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CLeaR Fellows 2017 – Dr Alys Longley

Letting the letters run ahead of me; a study of writing practices that support creative thinking’

Dr Alys LongleyPractice-led research is a fast-growing methodology in tertiary study. One of the tenets of practice-led research is that it is oriented toward studio-based creative processes, wherein artistic practices lead the formation of knowledge production. In creativity research, the value of intuitive, playful and unpredictable studio methods is well accepted (Ellis, 2015; Melrose, 2017). However, conventional forms of academic writing emphasise research that is predictable, conventional and formulaic. In some circumstances, such forms of writing might constrain, rather than enable creative research. For my CLeaR Fellowship project I would like to interview practice-led researchers throughout the university to inquire about the forms of writing that they find most helpful or constraining in developing their research. I would also like to run a series of workshops on writing for creative-practice research, in which different models of writing are discussed, tested and developed. These workshops would develop methods that could easily translate to undergraduate teaching in diverse studio-led disciplines; articulating the potential of writing in academic education to be playful, risky, intuitive, non-linear and adventurous, alongside the potential to be readable, clear, focussed, rigorous, structured, technical and linear.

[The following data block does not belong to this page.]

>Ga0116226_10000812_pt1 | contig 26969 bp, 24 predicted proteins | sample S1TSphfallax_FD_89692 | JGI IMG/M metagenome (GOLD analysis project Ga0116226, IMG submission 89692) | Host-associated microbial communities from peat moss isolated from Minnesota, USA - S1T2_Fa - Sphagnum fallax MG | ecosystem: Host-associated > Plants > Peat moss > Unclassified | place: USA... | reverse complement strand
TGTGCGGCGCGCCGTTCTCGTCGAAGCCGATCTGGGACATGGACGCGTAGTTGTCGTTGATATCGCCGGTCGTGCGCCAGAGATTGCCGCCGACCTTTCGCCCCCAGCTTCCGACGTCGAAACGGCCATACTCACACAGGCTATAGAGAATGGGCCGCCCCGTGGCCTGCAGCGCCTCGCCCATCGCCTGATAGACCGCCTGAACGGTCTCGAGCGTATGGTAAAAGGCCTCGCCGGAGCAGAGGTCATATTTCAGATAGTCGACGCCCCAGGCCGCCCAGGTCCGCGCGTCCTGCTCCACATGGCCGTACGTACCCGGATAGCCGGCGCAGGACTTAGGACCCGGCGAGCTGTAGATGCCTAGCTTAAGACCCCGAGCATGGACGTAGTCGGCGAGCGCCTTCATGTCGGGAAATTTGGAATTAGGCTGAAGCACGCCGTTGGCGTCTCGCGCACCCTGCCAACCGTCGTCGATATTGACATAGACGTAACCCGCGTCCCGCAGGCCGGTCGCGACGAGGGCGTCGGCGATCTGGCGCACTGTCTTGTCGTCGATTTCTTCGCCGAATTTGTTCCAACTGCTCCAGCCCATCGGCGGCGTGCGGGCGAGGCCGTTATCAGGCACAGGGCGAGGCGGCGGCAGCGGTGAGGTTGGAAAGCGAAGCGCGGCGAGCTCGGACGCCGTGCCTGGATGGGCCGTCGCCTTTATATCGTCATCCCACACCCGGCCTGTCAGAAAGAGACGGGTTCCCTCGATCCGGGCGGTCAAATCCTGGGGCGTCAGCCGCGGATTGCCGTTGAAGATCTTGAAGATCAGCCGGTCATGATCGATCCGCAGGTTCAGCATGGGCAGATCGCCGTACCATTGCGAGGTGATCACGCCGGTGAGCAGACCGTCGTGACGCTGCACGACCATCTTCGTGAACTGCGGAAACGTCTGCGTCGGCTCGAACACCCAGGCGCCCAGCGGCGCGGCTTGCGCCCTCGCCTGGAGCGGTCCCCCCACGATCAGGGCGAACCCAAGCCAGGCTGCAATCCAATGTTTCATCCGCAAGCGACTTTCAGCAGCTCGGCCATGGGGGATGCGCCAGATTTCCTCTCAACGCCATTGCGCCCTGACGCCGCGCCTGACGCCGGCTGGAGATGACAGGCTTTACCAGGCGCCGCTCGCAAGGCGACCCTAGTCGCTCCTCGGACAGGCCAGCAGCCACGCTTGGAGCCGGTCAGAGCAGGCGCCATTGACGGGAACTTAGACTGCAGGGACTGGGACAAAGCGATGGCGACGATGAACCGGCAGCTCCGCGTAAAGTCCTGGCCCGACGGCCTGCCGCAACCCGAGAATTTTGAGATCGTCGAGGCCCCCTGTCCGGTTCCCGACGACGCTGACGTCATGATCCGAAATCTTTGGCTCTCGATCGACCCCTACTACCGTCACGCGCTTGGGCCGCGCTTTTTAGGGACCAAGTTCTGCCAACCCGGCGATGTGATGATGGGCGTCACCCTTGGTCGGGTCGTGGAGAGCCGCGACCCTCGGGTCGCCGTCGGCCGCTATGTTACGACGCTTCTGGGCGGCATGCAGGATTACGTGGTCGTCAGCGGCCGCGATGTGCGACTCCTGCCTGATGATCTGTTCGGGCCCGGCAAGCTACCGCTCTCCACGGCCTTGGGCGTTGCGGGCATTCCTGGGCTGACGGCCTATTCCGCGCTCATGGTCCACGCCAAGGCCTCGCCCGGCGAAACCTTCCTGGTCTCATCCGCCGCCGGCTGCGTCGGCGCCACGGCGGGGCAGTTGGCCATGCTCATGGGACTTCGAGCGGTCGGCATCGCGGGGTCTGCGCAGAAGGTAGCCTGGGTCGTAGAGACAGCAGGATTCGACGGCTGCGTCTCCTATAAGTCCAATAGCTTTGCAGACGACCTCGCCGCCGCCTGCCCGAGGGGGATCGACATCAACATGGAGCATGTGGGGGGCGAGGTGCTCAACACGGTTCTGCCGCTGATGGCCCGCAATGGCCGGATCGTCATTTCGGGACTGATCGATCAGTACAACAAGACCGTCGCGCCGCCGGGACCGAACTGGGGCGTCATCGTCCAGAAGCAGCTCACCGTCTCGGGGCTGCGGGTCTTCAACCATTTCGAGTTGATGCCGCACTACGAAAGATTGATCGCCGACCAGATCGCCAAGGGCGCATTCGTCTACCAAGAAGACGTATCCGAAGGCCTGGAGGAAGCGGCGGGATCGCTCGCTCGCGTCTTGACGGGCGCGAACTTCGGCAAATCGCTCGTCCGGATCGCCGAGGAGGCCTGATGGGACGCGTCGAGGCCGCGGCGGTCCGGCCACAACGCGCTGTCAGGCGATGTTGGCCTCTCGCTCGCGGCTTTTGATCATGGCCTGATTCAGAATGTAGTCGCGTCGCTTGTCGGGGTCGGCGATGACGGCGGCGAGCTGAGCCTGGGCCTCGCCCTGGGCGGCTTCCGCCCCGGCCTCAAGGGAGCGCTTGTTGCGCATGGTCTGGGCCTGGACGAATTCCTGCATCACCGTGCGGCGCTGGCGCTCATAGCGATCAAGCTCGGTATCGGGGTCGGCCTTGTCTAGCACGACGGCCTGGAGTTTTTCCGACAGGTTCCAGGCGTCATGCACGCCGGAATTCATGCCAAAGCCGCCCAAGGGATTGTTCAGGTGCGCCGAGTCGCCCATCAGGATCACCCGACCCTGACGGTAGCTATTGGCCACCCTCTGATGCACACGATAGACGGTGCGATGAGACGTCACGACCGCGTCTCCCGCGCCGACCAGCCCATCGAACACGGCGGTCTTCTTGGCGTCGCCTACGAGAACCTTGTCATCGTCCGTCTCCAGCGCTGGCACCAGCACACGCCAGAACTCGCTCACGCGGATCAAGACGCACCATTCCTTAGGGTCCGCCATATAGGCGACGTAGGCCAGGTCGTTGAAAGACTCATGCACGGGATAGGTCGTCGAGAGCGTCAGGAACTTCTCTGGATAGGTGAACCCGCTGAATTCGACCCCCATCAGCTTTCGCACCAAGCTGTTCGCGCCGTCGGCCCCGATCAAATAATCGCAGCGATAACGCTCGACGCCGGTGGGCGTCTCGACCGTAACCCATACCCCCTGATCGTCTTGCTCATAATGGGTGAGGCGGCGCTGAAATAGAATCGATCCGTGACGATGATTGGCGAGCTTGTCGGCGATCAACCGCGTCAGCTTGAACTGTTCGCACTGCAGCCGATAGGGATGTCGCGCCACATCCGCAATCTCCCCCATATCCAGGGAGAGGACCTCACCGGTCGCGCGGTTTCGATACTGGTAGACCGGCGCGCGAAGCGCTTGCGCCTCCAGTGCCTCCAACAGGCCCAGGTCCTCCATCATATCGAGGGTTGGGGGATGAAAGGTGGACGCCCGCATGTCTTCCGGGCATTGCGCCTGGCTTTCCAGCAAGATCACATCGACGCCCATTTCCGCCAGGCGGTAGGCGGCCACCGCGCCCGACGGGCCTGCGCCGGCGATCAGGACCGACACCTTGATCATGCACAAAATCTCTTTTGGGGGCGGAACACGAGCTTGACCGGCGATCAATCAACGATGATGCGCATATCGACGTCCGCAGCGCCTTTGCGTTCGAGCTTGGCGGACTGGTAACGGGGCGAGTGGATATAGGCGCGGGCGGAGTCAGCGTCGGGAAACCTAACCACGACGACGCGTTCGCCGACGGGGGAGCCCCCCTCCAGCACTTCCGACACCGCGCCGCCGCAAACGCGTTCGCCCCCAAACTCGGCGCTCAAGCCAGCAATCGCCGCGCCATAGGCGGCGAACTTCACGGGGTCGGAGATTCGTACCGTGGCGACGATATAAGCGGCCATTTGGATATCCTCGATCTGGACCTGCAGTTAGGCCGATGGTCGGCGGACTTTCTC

The teaching and learning leadership embedded in this project relates to how it responds to international developments in artistic research and supervision. These developments have the potential to generate innovative approaches to writing relevant across the university and to improve teaching, learning and assessment practices. It will ask; How can the creativity of the writing process be fostered in diverse environments?

The emergence of practice-led research is taking writing in the academy to new places – creative-practice PhD’s are being presented in the form of multi-media maps, artist-books, novels, poetry collections, plays, installations and sound-works. Researching the forms of writing that best enable creative practice will support key university teaching and learning objectives. These include; supporting diversity through creating space for diverse voices to develop writing practices that correspond with cultural values; supporting innovation; and supporting interdisciplinary practice.

A key outcome that I expect from this fellowship is the extension of my thinking and pedagogical knowledge through the opportunity to work with colleagues from across the university on the theme of writing in tertiary learning. This combined with the opportunity to engage with current research on writing, pedagogy, practice-led research and higher education I am sure would lead to my development as an educator, a writer and a researcher. This Fellowship would contribute to my research in Post Graduate supervision, Practice-Led research, and creativity studies. I would like to author a book on this subject so this fellowship provides me with a very useful seed-research opportunity.

Ellis, Simon (2015) Jealousy, Transmission and Recovery, Performance Research, 20:6, pp. 95-100.
Melrose, Susan (2017) Confessions of an Uneasy Expert Spectator. Accessed 10 November 2017 from